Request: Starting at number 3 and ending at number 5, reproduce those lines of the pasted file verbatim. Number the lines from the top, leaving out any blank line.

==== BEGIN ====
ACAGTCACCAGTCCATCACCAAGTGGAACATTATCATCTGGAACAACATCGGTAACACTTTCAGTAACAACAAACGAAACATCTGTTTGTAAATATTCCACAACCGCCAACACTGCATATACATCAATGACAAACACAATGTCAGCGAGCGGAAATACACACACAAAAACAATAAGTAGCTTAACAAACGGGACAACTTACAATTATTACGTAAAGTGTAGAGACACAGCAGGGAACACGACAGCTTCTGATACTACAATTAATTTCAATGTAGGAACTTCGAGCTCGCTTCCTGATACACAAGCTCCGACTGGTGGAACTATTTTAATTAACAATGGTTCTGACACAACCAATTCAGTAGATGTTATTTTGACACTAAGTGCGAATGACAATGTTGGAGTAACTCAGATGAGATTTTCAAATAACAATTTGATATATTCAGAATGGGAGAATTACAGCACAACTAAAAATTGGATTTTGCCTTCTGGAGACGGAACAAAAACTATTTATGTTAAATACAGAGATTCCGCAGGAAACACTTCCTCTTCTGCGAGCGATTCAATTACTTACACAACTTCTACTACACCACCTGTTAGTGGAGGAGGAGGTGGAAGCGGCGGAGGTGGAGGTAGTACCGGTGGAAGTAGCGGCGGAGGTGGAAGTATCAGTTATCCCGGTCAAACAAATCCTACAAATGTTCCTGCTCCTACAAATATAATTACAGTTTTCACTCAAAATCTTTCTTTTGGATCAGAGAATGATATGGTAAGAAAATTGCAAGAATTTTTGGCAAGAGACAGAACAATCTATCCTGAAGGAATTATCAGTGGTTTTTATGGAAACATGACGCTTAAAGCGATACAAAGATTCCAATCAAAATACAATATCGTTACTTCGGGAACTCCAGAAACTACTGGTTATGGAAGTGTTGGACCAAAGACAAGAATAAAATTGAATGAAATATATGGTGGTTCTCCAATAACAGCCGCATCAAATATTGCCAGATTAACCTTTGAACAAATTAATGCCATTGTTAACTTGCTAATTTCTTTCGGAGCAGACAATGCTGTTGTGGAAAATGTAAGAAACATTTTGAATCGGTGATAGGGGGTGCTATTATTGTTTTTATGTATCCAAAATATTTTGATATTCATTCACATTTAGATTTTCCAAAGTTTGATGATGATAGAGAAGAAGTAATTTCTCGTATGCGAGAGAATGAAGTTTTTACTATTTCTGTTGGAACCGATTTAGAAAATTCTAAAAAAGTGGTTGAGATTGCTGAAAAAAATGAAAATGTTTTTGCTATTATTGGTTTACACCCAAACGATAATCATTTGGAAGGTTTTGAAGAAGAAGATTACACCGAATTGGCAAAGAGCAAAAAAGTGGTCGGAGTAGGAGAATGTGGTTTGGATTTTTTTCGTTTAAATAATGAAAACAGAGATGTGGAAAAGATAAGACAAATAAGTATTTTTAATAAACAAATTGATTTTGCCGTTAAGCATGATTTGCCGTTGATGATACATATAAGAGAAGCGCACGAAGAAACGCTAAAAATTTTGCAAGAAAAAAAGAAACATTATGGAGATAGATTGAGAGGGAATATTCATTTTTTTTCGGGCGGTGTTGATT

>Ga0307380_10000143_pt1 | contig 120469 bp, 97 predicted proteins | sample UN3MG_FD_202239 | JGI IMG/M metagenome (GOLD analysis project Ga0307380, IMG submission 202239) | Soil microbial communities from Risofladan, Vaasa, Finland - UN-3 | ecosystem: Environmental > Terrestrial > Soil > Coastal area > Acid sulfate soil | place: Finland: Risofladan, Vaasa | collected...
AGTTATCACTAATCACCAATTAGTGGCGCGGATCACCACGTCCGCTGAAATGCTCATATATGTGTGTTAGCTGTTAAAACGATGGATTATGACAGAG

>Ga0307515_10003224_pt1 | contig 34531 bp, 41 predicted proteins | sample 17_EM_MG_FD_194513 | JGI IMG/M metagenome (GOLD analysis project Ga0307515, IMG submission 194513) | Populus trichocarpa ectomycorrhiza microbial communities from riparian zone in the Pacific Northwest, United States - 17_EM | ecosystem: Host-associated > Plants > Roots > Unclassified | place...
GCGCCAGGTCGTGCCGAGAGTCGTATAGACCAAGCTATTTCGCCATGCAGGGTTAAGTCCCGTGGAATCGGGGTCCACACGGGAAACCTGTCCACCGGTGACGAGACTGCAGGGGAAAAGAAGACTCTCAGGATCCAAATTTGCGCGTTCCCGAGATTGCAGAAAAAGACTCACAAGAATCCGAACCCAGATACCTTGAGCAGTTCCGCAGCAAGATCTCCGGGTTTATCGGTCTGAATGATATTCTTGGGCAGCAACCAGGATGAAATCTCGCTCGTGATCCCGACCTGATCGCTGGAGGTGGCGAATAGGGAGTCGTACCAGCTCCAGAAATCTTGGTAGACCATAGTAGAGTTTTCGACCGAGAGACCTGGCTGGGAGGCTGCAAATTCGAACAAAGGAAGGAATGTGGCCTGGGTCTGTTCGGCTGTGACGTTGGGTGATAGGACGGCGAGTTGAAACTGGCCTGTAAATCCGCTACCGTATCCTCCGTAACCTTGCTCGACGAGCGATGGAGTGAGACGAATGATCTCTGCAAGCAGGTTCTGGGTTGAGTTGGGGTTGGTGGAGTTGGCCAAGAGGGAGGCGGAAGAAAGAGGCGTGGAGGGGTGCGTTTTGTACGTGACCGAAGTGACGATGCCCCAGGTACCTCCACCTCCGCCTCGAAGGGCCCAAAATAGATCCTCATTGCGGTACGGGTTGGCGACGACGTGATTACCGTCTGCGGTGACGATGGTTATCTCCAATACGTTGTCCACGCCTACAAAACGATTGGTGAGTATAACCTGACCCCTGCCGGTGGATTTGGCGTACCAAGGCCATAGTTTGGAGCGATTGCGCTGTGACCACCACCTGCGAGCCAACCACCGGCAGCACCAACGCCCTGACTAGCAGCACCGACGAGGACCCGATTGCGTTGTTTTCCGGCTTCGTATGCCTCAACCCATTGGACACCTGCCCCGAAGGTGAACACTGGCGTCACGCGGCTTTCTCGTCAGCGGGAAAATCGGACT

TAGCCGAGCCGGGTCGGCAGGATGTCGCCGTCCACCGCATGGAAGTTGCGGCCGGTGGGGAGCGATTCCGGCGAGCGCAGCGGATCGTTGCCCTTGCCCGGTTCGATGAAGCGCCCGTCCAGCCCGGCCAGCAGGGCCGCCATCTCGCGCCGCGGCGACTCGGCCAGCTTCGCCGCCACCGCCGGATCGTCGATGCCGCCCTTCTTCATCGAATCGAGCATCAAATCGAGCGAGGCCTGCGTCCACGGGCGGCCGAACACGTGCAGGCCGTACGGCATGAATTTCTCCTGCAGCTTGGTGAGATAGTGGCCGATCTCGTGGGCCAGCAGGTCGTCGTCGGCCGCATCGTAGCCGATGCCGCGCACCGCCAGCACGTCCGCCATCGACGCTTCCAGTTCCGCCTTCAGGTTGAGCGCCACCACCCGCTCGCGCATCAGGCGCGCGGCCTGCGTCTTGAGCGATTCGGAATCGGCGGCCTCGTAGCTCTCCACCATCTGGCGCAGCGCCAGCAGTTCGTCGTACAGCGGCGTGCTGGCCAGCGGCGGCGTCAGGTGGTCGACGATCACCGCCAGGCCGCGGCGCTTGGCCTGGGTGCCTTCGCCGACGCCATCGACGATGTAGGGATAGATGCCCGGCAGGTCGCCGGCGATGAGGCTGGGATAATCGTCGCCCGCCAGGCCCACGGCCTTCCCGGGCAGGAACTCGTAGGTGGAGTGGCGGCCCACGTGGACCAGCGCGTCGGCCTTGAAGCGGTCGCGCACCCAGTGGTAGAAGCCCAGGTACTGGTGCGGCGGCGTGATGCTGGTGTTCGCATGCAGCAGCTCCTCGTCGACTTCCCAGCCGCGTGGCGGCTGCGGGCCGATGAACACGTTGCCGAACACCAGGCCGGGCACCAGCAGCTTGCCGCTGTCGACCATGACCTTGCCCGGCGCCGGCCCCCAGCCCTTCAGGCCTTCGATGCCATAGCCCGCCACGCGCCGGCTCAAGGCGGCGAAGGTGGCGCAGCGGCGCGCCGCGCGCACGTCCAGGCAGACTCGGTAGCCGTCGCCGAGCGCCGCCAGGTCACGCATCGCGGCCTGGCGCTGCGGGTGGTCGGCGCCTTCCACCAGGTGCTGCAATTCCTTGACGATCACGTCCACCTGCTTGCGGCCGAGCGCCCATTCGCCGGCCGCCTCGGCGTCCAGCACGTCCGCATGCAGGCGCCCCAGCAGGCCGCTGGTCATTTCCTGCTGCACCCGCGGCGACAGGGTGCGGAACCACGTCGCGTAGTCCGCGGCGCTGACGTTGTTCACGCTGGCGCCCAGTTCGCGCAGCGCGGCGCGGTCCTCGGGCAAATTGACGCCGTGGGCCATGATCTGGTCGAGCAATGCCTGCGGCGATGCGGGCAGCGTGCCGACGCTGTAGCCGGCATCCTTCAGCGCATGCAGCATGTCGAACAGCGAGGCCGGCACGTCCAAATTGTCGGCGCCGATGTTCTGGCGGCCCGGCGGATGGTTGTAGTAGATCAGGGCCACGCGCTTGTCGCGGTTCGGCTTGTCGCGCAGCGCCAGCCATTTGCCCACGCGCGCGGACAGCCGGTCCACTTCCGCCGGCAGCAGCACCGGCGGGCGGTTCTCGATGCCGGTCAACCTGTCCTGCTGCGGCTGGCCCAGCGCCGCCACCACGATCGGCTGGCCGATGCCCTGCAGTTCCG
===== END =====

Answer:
AGTTATCACTAATCACCAATTAGTGGCGCGGATCACCACGTCCGCTGAAATGCTCATATATGTGTGTTAGCTGTTAAAACGATGGATTATGACAGAG

>Ga0307515_10003224_pt1 | contig 34531 bp, 41 predicted proteins | sample 17_EM_MG_FD_194513 | JGI IMG/M metagenome (GOLD analysis project Ga0307515, IMG submission 194513) | Populus trichocarpa ectomycorrhiza microbial communities from riparian zone in the Pacific Northwest, United States - 17_EM | ecosystem: Host-associated > Plants > Roots > Unclassified | place...
GCGCCAGGTCGTGCCGAGAGTCGTATAGACCAAGCTATTTCGCCATGCAGGGTTAAGTCCCGTGGAATCGGGGTCCACACGGGAAACCTGTCCACCGGTGACGAGACTGCAGGGGAAAAGAAGACTCTCAGGATCCAAATTTGCGCGTTCCCGAGATTGCAGAAAAAGACTCACAAGAATCCGAACCCAGATACCTTGAGCAGTTCCGCAGCAAGATCTCCGGGTTTATCGGTCTGAATGATATTCTTGGGCAGCAACCAGGATGAAATCTCGCTCGTGATCCCGACCTGATCGCTGGAGGTGGCGAATAGGGAGTCGTACCAGCTCCAGAAATCTTGGTAGACCATAGTAGAGTTTTCGACCGAGAGACCTGGCTGGGAGGCTGCAAATTCGAACAAAGGAAGGAATGTGGCCTGGGTCTGTTCGGCTGTGACGTTGGGTGATAGGACGGCGAGTTGAAACTGGCCTGTAAATCCGCTACCGTATCCTCCGTAACCTTGCTCGACGAGCGATGGAGTGAGACGAATGATCTCTGCAAGCAGGTTCTGGGTTGAGTTGGGGTTGGTGGAGTTGGCCAAGAGGGAGGCGGAAGAAAGAGGCGTGGAGGGGTGCGTTTTGTACGTGACCGAAGTGACGATGCCCCAGGTACCTCCACCTCCGCCTCGAAGGGCCCAAAATAGATCCTCATTGCGGTACGGGTTGGCGACGACGTGATTACCGTCTGCGGTGACGATGGTTATCTCCAATACGTTGTCCACGCCTACAAAACGATTGGTGAGTATAACCTGACCCCTGCCGGTGGATTTGGCGTACCAAGGCCATAGTTTGGAGCGATTGCGCTGTGACCACCACCTGCGAGCCAACCACCGGCAGCACCAACGCCCTGACTAGCAGCACCGACGAGGACCCGATTGCGTTGTTTTCCGGCTTCGTATGCCTCAACCCATTGGACACCTGCCCCGAAGGTGAACACTGGCGTCACGCGGCTTTCTCGTCAGCGGGAAAATCGGACT